Moving Forward on Climate PDF Print E-mail
The Corner House | Wednesday, 18 June 2008

'Billions wasted on UN climate programme'

   'European Union?s efforts to tackle climate change a failure'

       'UN effort to curtail emissions in turmoil'

           'Truth about Kyoto: huge profits, little carbon saved'

These recent newspaper headlines tell the story. The world's dominant
approach to dealing with the climate crisis ?- carbon trading, the
centrepiece of the Kyoto Protocol and the European Union Emissions Trading
Scheme ?- isn't working.

Yet, as if sleepwalking, international agencies and government authorities
around the world continue to squander millions of taxpayer dollars trying
to build or repair carbon markets.

As country after country undertakes its own complicated efforts to
partition the world's carbon cycling capacity into saleable commodities,
and entrepreneurs flood news media with unverifiable claims that they are
increasing that capacity, fossil-fuelled industries are getting a new
lease on life.

As speculators seek quick profits in a fast-growing 'wild west'
marketplace, the need to find reliable ways to promote the structural
change that would allow fossil fuels to be kept in the ground is being
ignored or forgotten.

Why is this happening? What lies behind the belief that carbon markets can
somehow be 'fixed' or 'regulated'? What can be done to move climate
politics onto a saner path?

The Corner House has recently posted nearly a dozen new items on its
website that shed light on these and related questions. We hope you find
them useful and informative.

Best wishes from all at The Corner House


'Carbon Trading: Solution or Obstacle?'


More and more commentators now recognise that carbon markets are not
helping to address the climate crisis. But more discussion is needed of:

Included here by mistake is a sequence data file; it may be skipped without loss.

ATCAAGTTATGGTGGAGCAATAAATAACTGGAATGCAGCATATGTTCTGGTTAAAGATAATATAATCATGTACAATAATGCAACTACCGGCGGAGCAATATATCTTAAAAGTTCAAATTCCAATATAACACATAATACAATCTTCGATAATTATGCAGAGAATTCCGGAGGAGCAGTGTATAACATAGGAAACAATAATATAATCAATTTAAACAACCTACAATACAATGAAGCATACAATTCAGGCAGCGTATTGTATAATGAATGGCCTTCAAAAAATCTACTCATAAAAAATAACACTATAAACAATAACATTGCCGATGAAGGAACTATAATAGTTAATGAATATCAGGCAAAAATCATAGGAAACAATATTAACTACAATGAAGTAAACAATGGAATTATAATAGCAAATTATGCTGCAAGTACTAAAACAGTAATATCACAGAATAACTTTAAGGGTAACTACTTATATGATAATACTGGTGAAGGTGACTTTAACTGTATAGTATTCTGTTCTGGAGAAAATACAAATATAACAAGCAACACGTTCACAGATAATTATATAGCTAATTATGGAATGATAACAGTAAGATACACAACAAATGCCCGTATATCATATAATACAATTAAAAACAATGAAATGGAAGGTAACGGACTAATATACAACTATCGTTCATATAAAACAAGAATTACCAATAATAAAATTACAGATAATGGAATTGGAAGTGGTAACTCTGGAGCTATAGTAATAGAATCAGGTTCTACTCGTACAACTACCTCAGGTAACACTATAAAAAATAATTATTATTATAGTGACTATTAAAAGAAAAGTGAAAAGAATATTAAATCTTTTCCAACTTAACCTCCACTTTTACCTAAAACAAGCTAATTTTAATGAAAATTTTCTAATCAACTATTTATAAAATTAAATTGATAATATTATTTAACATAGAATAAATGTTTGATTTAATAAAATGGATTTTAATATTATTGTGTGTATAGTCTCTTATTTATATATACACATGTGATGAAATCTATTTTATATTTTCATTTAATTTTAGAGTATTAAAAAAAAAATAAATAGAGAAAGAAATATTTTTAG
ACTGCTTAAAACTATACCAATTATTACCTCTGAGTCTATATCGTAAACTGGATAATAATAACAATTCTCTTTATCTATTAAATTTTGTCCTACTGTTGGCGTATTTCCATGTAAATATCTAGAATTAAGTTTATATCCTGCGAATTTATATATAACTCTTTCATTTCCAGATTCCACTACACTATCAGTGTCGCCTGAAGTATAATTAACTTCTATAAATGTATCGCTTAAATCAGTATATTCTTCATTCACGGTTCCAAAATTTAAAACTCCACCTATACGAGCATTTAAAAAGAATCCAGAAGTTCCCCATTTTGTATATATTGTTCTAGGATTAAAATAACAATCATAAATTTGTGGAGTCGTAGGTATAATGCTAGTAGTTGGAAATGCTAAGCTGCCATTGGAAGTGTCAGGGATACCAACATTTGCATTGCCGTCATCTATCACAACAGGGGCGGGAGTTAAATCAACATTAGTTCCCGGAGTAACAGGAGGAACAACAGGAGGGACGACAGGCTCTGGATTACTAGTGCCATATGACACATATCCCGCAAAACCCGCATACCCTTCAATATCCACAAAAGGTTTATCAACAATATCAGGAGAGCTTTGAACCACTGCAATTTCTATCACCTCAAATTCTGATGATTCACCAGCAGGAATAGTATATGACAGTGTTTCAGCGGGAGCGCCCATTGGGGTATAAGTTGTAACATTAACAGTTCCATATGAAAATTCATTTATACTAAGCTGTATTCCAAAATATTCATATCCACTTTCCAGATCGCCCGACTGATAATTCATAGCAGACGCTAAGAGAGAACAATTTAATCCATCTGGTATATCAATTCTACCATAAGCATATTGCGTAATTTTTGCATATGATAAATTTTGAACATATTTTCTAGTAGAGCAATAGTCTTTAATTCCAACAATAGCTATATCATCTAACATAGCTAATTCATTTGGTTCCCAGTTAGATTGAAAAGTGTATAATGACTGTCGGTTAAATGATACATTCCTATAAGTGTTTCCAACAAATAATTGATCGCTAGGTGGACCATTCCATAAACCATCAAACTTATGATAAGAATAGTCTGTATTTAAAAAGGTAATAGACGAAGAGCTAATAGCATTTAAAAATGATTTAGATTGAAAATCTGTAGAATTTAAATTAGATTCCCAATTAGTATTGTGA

how carbon markets damage more effective approaches; whether carbon
markets could ever work at all; and why carbon trading has been successful
in political terms despite failing in climatic terms.

'Carbon Trading, Climate Justice and the Production of Ignorance:
Ten Examples'


Carbon trading schemes have helped mobilise neoclassical economics and
development planning in new projects of dispossession, speculation,
rent-seeking and the redistribution of wealth from poor to rich and from
the future to the present. A central part of this process has been
creating new domains of ignorance. What does the quest for climate justice
become when it is incorporated into a development or carbon market

'Toward a Different Debate in Environmental Accounting:
The Cases of Carbon and Cost-Benefit'


Many mainstream environmentalists suggest that calculating and
internalising 'externalities' is the way to solve environmental problems.
Some critics counter that the spread of market-like calculations into
'non-market' spheres is itself causing environmental problems. This
article sets aside this debate to examine closely actual conflicts,
contradictions and resistances engendered by environmental accounting
techniques and suggest what the long-term political and environmental
consequences are likely to be.

'Gas, Waqf and Barclays Capital:
A Decade of Struggle in Southern Thailand'